MEA - Stoves and Ovens
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Stoves and Ovens

Choosing cooking appliances has become quite complex over the last twenty years. Besides the standard range with four top burners and an oven, we now have down-vented ranges with pop-out grills, fancy cook-tops, separate ovens, microwave ovens, and convection ovens.​

Cook Tops

 

These are available for either gas or electric cooking. All new gas cook tops are required to have electric ignition instead of energy-wasting pilot lights. With electric cook tops, you can choose from several different types of burners.

Solid disk element

Although they are more attractive than coils and easier to clean, they heat up more slowly. Because they take longer to heat up and because higher-wattage elements are generally used, energy consumption will be higher. Good contact between pan and burner are especially important with solid disk elements. Pots and pans that are slightly rounded will reduce cooking performance and correspondingly increase energy use.

Radiant elements under ceramic glass

This type of cook top offers excellent cleanability and heats up faster than a solid disk element, though not as quickly as conventional coil elements. The energy efficiency of ceramic glass cook-tops is higher than coil or disk element cook-tops.

Halogen elements

These elements use halogen lamps as the heat source under a glass surface. Although the lamp delivers instant heat and responds quickly to changes in temperature setting, the main mode of heating a pan with halogen lamps still comes from contact of the pan with the hot ceramic glass surface. Therefore, the heating efficiency of halogen units may not be better than ceramic glass units; and halogen elements will only provide marginally faster speed. Improvements in heating speed will not generate enough energy savings to justify the higher cost of halogen cook-tops.

Range Hoods and Downdraft Ventilation

Having proper ventilation for cooking appliances is very important. The range hood should ventilate to the outside and not simply recirculate and filter the cooking fumes. This is especially important with gas ranges. However, be careful with the size of the fan. Too large a fan can waste energy and possibly even cause health problems. When a ventilation fan is used, it creates a slight vacuum in the house. To balance the pressure difference, cold air is sucked in through the cracks in the walls and around the windows (infiltration). This causes the heating system to work harder, thus wasting energy.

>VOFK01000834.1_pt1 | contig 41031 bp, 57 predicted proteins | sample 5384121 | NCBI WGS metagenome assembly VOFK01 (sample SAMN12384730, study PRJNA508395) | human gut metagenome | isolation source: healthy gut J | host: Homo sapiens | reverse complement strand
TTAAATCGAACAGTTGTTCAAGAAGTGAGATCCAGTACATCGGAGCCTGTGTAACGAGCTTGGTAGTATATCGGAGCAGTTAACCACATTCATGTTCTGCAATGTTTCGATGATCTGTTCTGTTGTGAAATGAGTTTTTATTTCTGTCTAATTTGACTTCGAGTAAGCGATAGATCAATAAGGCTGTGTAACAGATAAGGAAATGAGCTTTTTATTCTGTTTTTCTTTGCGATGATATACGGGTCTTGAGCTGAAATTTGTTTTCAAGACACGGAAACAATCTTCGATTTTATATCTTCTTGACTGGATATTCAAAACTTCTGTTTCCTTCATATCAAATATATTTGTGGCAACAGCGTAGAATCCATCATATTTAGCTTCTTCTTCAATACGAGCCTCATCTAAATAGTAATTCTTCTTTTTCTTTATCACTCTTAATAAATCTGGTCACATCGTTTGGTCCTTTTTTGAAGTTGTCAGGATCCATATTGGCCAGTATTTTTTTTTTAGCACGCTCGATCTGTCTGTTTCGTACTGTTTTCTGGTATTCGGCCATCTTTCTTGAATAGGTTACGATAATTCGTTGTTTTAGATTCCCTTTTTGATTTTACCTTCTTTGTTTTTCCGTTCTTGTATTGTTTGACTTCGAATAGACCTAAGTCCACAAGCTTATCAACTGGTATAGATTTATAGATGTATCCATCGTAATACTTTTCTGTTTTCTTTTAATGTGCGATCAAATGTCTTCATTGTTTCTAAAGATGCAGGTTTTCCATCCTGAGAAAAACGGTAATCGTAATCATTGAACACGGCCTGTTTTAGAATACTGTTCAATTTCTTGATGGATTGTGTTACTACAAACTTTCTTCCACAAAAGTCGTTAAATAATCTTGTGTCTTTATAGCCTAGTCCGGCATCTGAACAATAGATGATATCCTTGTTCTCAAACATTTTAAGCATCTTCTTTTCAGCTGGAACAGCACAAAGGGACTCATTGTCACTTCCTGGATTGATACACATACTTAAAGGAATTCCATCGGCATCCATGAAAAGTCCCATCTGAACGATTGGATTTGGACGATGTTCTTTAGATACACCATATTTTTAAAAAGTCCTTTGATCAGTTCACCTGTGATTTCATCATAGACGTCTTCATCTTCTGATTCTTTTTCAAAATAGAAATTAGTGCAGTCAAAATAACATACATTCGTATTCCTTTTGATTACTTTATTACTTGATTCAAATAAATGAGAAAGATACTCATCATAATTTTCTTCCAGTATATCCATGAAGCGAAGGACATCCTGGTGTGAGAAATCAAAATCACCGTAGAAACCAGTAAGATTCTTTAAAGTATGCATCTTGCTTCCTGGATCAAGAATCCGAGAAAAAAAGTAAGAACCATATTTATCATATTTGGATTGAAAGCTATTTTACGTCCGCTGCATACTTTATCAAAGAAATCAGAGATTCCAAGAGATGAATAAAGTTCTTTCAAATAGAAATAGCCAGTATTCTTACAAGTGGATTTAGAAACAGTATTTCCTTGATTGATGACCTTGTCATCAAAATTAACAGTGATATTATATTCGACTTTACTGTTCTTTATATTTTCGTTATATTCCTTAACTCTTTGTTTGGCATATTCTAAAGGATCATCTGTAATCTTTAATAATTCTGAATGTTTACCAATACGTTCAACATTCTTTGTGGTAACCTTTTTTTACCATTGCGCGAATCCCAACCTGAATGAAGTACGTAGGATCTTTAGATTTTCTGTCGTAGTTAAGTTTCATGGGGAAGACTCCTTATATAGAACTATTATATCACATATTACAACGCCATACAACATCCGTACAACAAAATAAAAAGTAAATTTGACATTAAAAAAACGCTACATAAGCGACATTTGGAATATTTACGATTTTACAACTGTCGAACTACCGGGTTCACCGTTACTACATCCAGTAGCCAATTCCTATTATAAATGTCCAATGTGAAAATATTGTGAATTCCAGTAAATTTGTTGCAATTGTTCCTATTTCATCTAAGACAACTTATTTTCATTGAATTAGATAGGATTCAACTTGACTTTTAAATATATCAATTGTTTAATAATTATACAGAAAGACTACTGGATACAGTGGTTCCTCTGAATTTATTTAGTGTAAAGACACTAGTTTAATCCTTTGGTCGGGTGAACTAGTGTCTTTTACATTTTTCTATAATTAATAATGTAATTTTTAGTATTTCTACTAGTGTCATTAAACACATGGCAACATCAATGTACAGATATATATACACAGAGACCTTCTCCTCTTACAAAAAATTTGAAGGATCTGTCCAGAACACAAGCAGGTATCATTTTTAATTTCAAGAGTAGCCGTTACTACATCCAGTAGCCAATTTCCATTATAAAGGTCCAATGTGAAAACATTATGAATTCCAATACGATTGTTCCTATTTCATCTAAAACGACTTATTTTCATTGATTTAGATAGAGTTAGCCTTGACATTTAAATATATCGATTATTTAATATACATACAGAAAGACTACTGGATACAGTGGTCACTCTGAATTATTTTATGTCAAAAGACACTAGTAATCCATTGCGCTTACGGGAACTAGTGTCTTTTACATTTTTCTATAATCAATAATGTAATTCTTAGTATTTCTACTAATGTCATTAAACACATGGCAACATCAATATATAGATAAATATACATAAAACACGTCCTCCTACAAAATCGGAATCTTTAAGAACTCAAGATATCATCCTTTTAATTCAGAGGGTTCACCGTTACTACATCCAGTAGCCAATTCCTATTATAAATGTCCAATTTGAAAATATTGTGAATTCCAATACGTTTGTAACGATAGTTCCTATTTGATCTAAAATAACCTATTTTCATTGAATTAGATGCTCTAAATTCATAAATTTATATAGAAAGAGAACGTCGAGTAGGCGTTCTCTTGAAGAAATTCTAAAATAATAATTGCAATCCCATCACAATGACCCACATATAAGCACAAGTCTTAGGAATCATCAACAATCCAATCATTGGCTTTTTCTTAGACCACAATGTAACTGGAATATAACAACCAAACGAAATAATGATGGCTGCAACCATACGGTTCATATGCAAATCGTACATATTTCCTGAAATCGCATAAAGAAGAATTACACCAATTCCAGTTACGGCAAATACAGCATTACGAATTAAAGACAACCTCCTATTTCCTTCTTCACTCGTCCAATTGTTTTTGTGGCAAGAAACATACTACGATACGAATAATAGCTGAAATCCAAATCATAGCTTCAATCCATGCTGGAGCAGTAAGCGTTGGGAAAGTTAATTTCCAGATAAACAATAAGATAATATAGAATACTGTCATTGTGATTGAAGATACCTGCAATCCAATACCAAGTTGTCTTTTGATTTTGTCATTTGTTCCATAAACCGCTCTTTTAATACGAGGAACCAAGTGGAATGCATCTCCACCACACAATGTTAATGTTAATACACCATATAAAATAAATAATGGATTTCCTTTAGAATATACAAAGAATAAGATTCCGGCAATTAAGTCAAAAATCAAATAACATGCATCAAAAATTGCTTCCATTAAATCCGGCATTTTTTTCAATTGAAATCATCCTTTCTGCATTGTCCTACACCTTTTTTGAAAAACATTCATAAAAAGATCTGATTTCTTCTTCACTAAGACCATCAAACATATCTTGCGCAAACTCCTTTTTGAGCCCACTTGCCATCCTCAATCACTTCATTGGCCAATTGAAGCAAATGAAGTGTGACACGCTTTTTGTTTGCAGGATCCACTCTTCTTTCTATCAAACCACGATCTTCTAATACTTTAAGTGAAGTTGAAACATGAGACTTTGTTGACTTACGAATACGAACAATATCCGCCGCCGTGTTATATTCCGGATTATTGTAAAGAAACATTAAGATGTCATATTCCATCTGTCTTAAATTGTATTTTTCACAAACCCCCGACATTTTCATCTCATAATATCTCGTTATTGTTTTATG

Ovens

 

Today, consumers have more to choose from than just the standard electric and gas oven. There are now convection ovens, microwave ovens, and combination models.

Conventional Ovens

Standard gas or electric ovens that are self-cleaning are more energy-efficient because they have more insulation. However, if you are using the self-cleaning feature more than once a month, you will end up using more energy with the feature than you will save from the extra insulation.

Convection ovens

This type of oven is more energy-efficient than standard ovens because the heated air is continuously circulated around the food being cooked. As a result, you get more even heat distribution, and temperatures and cooking times will decrease. On average, the use of a convection oven will save about a third on energy use.

Microwave ovens

In microwave ovens, the energetic waves penetrate the food surface and heat up water molecules inside. Energy consumption and cooking times for some foods are significantly reduced, especially small portions and leftovers to be rewarmed. Overall, energy use is reduced by about two-thirds. Also, because less heat is generated in the kitchen, you also save on air conditioning costs during the summer.